I plan on taking my youngest daughter up the Mountaineer’s Route the summit of Mt Whitney, assuming we can get a permit for Monday or Tuesday. The pictures below are from 2001 when I did that route—seemed straightforward to me, so I don’t know what all the fuss is about. She seems to have a high VO2 Max, so it should be interesting to see if she can out-hike her 'ol man, the double century rider—heh heh. Problem is, cycling muscles are not hiking muscles and I hope I don’t hurt something.
I discussed my testing of the Hasselblad XCD 21mm f/4 and the Hasselblad XCD 120mm f/3.5 macro a few days ago. The Hasselblad X1D has arrived along with the Hasselblad XCD 21mm f/4, which will be along on the slog up and down Mt Whitney (note: the Mountaineer’s route 'rocks' in lopping off 10 miles from the round trip, 12 miles instead of 22, the penalty being steepness).
Most impressive from the D1X circa 2001 is just how poor a performer the Nikon AF-S 17-35mm f/2.8 ED is. Dang! It’s pretty sad and that’s on APS-C. And yet one Hasselblad photographer thought it made sense for a comparison. I found it so hard to believe that 17 years had passed that I went and looked it up: the Nikon D1X debuted in February of 2001. Wow.
A tiny competitor: B&H Photo has sent me the new Sony RX100 VA to review. I already know that its images will be far superior to the Nikon D1X. And I’d bet that it will outdo the Hasselblad X1D in this since: with built-in fill flash and 4K video, it can do things the X1D cannot, plus it seems and is f/1.4 versus f/4. BTW, the f/2.8 lens on the new Sony RX100 VI is just too slow—stick with the f/1.8 lens on the Sony RX100 VA. I say this from recent experience: f/2.8 is a problem in a tiny camera like that in all the lighting situations I most desire to shoot in—I kept running into blurred images that an extra shutter speed would have cured.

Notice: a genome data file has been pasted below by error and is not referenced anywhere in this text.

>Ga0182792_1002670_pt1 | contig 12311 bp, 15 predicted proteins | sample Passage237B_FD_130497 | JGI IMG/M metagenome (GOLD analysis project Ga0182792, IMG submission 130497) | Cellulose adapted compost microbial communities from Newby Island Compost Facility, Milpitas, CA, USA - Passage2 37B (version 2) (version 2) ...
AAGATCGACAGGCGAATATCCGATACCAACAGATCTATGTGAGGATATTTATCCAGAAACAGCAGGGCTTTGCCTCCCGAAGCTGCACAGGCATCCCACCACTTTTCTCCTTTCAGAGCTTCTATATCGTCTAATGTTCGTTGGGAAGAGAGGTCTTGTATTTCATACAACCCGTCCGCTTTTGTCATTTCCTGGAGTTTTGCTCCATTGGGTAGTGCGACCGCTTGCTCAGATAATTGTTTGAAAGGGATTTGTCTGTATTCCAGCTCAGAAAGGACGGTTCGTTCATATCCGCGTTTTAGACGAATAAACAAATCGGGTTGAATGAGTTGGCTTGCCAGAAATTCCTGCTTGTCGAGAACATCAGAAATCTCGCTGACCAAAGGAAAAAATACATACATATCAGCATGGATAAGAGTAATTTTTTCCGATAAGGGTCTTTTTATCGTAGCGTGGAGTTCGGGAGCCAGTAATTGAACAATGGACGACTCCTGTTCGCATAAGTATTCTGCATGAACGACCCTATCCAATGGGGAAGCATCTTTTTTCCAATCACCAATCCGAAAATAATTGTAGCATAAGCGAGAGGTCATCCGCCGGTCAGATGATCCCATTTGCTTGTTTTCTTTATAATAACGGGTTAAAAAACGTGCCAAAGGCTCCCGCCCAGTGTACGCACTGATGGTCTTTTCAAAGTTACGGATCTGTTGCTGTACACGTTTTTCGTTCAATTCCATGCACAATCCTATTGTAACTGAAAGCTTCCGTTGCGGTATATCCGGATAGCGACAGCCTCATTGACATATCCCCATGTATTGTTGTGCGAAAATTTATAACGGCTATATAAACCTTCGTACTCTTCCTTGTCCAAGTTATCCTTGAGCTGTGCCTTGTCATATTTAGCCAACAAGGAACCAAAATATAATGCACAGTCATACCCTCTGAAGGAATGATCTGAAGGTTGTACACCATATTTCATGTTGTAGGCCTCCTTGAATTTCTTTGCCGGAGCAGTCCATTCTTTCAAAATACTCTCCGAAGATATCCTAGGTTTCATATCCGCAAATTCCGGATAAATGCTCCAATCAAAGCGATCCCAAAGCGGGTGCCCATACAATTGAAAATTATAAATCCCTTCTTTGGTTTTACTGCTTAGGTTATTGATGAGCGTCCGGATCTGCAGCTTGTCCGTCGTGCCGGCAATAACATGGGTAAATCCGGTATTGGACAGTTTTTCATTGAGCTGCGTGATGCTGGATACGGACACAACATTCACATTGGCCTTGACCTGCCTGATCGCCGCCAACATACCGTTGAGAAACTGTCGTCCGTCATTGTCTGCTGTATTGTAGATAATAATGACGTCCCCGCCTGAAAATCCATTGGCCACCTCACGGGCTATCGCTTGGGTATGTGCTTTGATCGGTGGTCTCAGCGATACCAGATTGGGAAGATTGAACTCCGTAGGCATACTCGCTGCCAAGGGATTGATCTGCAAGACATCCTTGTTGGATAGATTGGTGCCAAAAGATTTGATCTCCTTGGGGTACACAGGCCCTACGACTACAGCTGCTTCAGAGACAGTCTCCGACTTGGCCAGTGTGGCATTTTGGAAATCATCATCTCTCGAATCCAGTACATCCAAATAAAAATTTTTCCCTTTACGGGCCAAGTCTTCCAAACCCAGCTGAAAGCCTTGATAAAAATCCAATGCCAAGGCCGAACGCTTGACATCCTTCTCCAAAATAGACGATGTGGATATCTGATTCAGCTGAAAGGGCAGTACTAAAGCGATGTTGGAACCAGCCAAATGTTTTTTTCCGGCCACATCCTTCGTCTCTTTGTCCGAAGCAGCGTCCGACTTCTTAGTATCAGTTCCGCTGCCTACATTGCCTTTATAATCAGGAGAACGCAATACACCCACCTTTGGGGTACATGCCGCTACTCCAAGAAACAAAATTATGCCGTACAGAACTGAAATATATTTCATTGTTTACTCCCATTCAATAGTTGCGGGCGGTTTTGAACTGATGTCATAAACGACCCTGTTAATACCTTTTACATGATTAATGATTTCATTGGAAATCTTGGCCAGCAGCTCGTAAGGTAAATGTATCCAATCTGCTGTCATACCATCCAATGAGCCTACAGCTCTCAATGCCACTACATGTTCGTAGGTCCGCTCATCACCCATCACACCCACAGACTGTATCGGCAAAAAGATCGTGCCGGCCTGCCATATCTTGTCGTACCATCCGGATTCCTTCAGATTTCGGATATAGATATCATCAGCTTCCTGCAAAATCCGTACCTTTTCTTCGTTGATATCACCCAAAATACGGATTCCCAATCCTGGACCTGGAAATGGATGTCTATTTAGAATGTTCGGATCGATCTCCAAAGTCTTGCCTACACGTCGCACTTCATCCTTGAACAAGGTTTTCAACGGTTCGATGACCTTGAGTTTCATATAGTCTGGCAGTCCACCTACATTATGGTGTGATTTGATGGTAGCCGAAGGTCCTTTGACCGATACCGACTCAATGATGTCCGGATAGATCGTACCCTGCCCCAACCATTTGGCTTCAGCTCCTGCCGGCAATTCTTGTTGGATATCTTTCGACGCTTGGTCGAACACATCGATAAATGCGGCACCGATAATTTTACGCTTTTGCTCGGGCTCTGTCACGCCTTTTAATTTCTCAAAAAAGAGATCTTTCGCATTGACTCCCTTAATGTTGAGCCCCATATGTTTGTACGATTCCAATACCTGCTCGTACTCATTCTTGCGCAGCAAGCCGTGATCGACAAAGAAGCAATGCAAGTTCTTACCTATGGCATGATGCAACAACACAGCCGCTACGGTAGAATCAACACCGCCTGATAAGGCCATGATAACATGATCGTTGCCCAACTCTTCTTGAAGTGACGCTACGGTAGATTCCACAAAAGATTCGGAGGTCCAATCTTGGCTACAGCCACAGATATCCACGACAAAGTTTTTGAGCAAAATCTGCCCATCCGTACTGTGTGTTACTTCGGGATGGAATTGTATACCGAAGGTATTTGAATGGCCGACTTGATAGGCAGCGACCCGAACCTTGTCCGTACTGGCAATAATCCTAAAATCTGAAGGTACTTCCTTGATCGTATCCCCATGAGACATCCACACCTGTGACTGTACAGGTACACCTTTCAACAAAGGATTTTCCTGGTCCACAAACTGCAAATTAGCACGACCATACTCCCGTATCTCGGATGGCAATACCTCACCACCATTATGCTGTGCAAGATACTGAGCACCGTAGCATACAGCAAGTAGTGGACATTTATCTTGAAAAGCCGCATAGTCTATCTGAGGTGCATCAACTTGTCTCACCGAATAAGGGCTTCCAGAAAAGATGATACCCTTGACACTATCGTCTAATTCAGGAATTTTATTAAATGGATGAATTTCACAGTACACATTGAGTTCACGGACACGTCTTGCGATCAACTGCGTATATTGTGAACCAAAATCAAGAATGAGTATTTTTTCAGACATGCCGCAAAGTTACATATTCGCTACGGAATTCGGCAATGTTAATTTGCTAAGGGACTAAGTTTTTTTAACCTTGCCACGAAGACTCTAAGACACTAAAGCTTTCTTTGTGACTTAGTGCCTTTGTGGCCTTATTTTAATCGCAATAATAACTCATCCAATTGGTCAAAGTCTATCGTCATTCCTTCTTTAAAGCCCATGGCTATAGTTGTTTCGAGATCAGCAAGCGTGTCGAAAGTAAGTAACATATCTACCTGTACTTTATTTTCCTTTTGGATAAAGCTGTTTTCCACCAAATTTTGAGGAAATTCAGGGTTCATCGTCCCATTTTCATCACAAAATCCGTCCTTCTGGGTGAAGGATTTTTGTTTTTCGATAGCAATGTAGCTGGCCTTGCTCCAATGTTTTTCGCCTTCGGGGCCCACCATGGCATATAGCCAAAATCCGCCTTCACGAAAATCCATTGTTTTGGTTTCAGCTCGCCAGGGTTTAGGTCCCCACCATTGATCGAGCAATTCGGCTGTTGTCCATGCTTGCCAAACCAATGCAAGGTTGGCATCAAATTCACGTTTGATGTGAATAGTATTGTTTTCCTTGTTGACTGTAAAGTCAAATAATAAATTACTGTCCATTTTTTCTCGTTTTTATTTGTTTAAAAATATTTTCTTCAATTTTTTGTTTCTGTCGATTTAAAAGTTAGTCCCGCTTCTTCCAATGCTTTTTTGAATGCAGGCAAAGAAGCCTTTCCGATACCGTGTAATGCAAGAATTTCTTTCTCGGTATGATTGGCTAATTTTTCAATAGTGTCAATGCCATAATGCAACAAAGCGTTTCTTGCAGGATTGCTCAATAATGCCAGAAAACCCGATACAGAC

I expect terrific things out of the X1D and the Hasselblad XCD 21mm f/4. It’s a solid hiking camera—or so I think—today the lack of a 4-way controller for things like choosing focusing point just drove me nuts at the inefficiency. But while hiking I should not have that as much of a concern.
Below—no wonder noise was such an issue for years—gobs of it at ISO 400.
Man, what a dorky outfit! But I had more hair.
Below, this shot shows at one glance what glaciation can do to solid granite.